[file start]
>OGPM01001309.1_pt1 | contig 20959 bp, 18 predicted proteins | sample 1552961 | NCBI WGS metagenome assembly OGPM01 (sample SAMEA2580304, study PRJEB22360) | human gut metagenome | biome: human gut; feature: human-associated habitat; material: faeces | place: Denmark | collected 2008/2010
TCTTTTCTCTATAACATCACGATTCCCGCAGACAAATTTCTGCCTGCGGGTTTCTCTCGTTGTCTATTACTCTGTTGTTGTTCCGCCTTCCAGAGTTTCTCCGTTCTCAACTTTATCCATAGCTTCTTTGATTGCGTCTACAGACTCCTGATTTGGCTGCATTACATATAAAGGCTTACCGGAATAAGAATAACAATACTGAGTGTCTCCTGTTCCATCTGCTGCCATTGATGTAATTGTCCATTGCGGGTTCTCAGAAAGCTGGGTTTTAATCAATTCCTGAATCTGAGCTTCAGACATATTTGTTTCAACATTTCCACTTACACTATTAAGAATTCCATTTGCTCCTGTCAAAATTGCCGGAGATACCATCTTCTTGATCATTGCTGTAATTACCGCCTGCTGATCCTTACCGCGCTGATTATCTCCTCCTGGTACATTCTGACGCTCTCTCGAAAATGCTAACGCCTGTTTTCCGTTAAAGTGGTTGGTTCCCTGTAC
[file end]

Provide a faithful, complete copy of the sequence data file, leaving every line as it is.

>OGPM01001309.1_pt1 | contig 20959 bp, 18 predicted proteins | sample 1552961 | NCBI WGS metagenome assembly OGPM01 (sample SAMEA2580304, study PRJEB22360) | human gut metagenome | biome: human gut; feature: human-associated habitat; material: faeces | place: Denmark | collected 2008/2010
TCTTTTCTCTATAACATCACGATTCCCGCAGACAAATTTCTGCCTGCGGGTTTCTCTCGTTGTCTATTACTCTGTTGTTGTTCCGCCTTCCAGAGTTTCTCCGTTCTCAACTTTATCCATAGCTTCTTTGATTGCGTCTACAGACTCCTGATTTGGCTGCATTACATATAAAGGCTTACCGGAATAAGAATAACAATACTGAGTGTCTCCTGTTCCATCTGCTGCCATTGATGTAATTGTCCATTGCGGGTTCTCAGAAAGCTGGGTTTTAATCAATTCCTGAATCTGAGCTTCAGACATATTTGTTTCAACATTTCCACTTACACTATTAAGAATTCCATTTGCTCCTGTCAAAATTGCCGGAGATACCATCTTCTTGATCATTGCTGTAATTACCGCCTGCTGATCCTTACCGCGCTGATTATCTCCTCCTGGTACATTCTGACGCTCTCTCGAAAATGCTAACGCCTGTTTTCCGTTAAAGTGGTTGGTTCCCTGTAC